A Novel Gearbox Mounting
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A Résumé of Recently Published Patent Specifications
A NOVEL method of mounting gear11,„ boxes is described in patent No. 334,199, by Morris-Commercial Cars, Ltd., C. K. Edwards and W. W. Hamill. The main object of the invention an Pears to be, the production of various parts, so that they can be assembled in such a manner that any of three positions of control can be obtained.
With the Same set of parts, machined in the same manner, a chasais can be produced incorporating left-hand forward control, right-hand forward control or a central control position-where the driver is situated behind the engine. ' The specification goes farther than this, and says that even after a chassis has been delivered to a buyer it can be altered from any one of the three forms to another without great expense. •
The bell or flywheel housing which surrounds the flywheel and clutch, is provided with flanges which may form . supports for the gear7control device, which can be moved to either the right or left position. The change-speed lever can be bent forward so as to be in a convenient position. for operation by the driver. When this lever is to be situated in a central position it is
mounted directly on the gearbox.. If desired, the cylinder block may be so constructed that it can be reversed for a right or left-hand control. The support which is opposite that used for the gear-control device can be used for supporting a starter motor or magneto.
For Carrying Heavy Spare Wheels.
PATENT No. 334,387, by 11. F. Clay toll, R. Dean-Averns and P. Meek, all of Karrier Works, Huddersfield, points out that even with moderately sized spare wheels the loading and unloading of them is almost beyond the strength of one man, whilst with the heavier types it becomes impossible for a driver to handle them unless he can obtain help.
The object of the apparatus described
is to provide a means whereby one man can handle the heaviest wheels. Attached to the frame is a bracket carrying a pivot, on which is mounted a seg. mental member carrying reek teeth on its outer edge. On the same pivot two side members can swing, the dia
tance between them being sufficient for a spare wheel to be carried, as shown in full and dotted lines, the full lines indicating its place on the chassis, whilst the dotted lines show the position of the wheel when it is resting on the ground. •
The spare wheel is mounted on a false -hub carrying a pinion, which can engage with the segmental rack, so that kv, rotating the wheel by hand its pinion causes it to roll up the rack with ease until the deSired position is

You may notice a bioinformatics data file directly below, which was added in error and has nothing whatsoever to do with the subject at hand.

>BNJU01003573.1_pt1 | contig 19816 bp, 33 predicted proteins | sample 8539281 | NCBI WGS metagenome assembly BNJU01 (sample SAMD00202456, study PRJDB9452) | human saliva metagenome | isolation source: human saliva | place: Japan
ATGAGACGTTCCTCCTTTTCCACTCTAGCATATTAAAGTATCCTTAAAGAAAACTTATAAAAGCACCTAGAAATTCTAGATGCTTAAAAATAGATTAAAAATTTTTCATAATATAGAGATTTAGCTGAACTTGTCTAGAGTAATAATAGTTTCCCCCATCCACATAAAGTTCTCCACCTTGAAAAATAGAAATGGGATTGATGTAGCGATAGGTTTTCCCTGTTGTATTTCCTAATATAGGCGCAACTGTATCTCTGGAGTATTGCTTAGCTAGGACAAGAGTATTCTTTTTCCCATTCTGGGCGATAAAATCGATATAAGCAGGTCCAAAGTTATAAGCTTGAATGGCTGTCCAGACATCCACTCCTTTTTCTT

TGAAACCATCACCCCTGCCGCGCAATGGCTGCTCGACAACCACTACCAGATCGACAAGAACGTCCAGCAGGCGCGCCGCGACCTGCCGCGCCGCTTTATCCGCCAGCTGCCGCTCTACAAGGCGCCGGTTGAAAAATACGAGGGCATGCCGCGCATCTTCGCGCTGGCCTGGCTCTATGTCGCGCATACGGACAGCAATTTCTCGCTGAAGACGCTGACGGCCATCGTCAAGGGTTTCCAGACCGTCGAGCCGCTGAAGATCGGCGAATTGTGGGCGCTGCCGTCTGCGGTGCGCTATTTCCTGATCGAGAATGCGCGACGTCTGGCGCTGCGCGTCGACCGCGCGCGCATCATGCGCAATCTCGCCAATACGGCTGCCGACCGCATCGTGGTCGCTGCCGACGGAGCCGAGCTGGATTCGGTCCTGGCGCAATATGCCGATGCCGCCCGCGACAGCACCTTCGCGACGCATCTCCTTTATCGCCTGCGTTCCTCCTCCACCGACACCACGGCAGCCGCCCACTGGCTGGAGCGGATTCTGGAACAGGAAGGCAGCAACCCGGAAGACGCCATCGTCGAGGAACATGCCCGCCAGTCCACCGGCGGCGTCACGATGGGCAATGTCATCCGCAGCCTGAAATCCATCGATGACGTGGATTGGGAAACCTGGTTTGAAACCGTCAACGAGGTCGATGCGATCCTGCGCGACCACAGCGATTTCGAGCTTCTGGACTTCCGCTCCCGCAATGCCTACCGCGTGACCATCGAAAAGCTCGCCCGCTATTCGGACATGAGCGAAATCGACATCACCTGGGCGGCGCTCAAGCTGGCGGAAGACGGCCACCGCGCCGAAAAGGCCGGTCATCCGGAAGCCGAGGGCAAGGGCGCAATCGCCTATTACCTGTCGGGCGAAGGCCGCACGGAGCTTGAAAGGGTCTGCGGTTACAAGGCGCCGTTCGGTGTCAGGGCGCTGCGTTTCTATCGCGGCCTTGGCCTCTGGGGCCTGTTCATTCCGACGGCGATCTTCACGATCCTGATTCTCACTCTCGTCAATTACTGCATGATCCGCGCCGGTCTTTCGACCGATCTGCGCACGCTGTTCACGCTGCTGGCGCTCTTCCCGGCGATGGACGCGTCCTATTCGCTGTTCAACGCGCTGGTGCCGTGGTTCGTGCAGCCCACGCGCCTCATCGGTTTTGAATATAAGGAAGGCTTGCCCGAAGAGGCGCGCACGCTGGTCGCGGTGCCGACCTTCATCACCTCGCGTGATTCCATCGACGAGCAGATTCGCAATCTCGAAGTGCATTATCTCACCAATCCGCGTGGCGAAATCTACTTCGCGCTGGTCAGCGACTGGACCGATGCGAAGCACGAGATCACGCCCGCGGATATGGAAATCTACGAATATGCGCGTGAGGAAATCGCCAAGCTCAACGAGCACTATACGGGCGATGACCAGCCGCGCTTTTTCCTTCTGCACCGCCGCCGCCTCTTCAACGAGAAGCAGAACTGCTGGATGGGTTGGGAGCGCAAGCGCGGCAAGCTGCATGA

obtained, when the arms can be locked by a suitable deyice. The rack can then be raised to the position shown in full lines by continuing to rotate the wheel.
Relating to Laminated Glass.
IN patent No. 334,378, by The Libby. Owens Glass Co., of 608, Madison Avenue, Toledo, Ohio, U.S.A., is described what is claimed to be an improvement in the manufacture of laminated glass. The principal claim reads as follows :—A method of producleg laminated glass by skin coating two sheets of glass and interposing a. non-brittle membrane between the skincoated surfaces and uniting the sandwich thus formed to produce a composite structure, characterized by the step of forming the skin coating of a mixture of gelatine and a solvent for the same, celluloSe composition and a solvent _for the same, and a mutual
solvent. • A Novel Form of Carburetter.
THE carburetter described in patent No. 310,316, by Societe Anonyme le Carbone, of 41, Rue de Paris, Gonnevilliers (Seine), France, is intended for use with volatile fuel, and claims that vaporization is accelerated by means of a block of porous unheated carbon, through which the fuel, together with
n certain anamint of air, has to pass before meeting the principal air supply.,
are put forward. •
The construction is simple, the fuel entering through the lower pipe and passing upwards through the removable jet into a chamber,'where it Meets a small' supplyof air; It is then drawn through the porous-carbon block, where it meets the main supply of air and passes to the engine. . The claims made for it are as follo*:—Inconsequence' of the large contact surface of the porous carbon with the air the fuel is reporized very rapidly, and the mixture
admitted to the engine is in a gaseous state instead of being in the form of a mist, as in the devices usually employed. By this means a better utilization of the combustible fuel is obtained, and consequently an improvement . in the output of the engine, according to the claims made for it.
On the other hand, when the engine is revolving slowly the porous carbon becomes saturated with fuel and, at the moment of accelerating, a richer mixtare is produced, with consequential absence of " pinking " in the engine.